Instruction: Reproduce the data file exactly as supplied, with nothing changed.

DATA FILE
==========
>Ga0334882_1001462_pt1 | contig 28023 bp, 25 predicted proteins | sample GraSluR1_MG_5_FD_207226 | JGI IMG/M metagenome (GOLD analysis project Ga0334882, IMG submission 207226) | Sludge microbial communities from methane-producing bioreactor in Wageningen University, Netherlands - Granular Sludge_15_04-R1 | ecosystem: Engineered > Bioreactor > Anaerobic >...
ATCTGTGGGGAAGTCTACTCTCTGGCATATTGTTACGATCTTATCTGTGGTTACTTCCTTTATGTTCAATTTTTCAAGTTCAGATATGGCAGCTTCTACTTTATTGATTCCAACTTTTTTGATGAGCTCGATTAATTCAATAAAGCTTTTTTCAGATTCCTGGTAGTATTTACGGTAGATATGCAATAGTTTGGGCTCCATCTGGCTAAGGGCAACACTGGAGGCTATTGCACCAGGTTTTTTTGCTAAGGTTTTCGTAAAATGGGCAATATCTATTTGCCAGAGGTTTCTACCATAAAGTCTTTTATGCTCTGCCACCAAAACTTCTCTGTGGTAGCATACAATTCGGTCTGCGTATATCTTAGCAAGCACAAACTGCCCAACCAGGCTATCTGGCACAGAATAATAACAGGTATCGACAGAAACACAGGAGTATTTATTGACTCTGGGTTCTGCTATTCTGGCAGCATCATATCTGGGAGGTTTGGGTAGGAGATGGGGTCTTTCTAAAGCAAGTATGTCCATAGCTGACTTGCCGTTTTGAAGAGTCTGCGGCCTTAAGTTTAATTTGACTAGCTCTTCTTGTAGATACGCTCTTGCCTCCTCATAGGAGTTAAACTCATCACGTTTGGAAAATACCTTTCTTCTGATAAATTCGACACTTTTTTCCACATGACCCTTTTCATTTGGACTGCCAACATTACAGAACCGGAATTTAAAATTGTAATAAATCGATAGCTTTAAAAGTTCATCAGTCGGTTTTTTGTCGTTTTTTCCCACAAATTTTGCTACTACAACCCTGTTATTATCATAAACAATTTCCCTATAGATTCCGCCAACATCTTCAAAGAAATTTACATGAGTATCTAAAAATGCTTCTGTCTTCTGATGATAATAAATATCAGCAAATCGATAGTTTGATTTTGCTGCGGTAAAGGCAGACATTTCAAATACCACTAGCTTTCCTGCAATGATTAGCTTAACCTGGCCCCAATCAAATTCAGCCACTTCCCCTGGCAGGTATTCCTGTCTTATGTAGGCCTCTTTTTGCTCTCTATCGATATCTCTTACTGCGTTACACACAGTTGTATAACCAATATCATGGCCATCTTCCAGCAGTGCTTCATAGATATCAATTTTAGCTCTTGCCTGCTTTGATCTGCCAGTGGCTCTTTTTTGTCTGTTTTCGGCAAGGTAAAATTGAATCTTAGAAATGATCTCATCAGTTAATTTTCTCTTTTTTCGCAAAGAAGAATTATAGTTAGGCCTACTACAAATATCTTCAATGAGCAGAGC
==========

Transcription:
>Ga0334882_1001462_pt1 | contig 28023 bp, 25 predicted proteins | sample GraSluR1_MG_5_FD_207226 | JGI IMG/M metagenome (GOLD analysis project Ga0334882, IMG submission 207226) | Sludge microbial communities from methane-producing bioreactor in Wageningen University, Netherlands - Granular Sludge_15_04-R1 | ecosystem: Engineered > Bioreactor > Anaerobic >...
ATCTGTGGGGAAGTCTACTCTCTGGCATATTGTTACGATCTTATCTGTGGTTACTTCCTTTATGTTCAATTTTTCAAGTTCAGATATGGCAGCTTCTACTTTATTGATTCCAACTTTTTTGATGAGCTCGATTAATTCAATAAAGCTTTTTTCAGATTCCTGGTAGTATTTACGGTAGATATGCAATAGTTTGGGCTCCATCTGGCTAAGGGCAACACTGGAGGCTATTGCACCAGGTTTTTTTGCTAAGGTTTTCGTAAAATGGGCAATATCTATTTGCCAGAGGTTTCTACCATAAAGTCTTTTATGCTCTGCCACCAAAACTTCTCTGTGGTAGCATACAATTCGGTCTGCGTATATCTTAGCAAGCACAAACTGCCCAACCAGGCTATCTGGCACAGAATAATAACAGGTATCGACAGAAACACAGGAGTATTTATTGACTCTGGGTTCTGCTATTCTGGCAGCATCATATCTGGGAGGTTTGGGTAGGAGATGGGGTCTTTCTAAAGCAAGTATGTCCATAGCTGACTTGCCGTTTTGAAGAGTCTGCGGCCTTAAGTTTAATTTGACTAGCTCTTCTTGTAGATACGCTCTTGCCTCCTCATAGGAGTTAAACTCATCACGTTTGGAAAATACCTTTCTTCTGATAAATTCGACACTTTTTTCCACATGACCCTTTTCATTTGGACTGCCAACATTACAGAACCGGAATTTAAAATTGTAATAAATCGATAGCTTTAAAAGTTCATCAGTCGGTTTTTTGTCGTTTTTTCCCACAAATTTTGCTACTACAACCCTGTTATTATCATAAACAATTTCCCTATAGATTCCGCCAACATCTTCAAAGAAATTTACATGAGTATCTAAAAATGCTTCTGTCTTCTGATGATAATAAATATCAGCAAATCGATAGTTTGATTTTGCTGCGGTAAAGGCAGACATTTCAAATACCACTAGCTTTCCTGCAATGATTAGCTTAACCTGGCCCCAATCAAATTCAGCCACTTCCCCTGGCAGGTATTCCTGTCTTATGTAGGCCTCTTTTTGCTCTCTATCGATATCTCTTACTGCGTTACACACAGTTGTATAACCAATATCATGGCCATCTTCCAGCAGTGCTTCATAGATATCAATTTTAGCTCTTGCCTGCTTTGATCTGCCAGTGGCTCTTTTTTGTCTGTTTTCGGCAAGGTAAAATTGAATCTTAGAAATGATCTCATCAGTTAATTTTCTCTTTTTTCGCAAAGAAGAATTATAGTTAGGCCTACTACAAATATCTTCAATGAGCAGAGC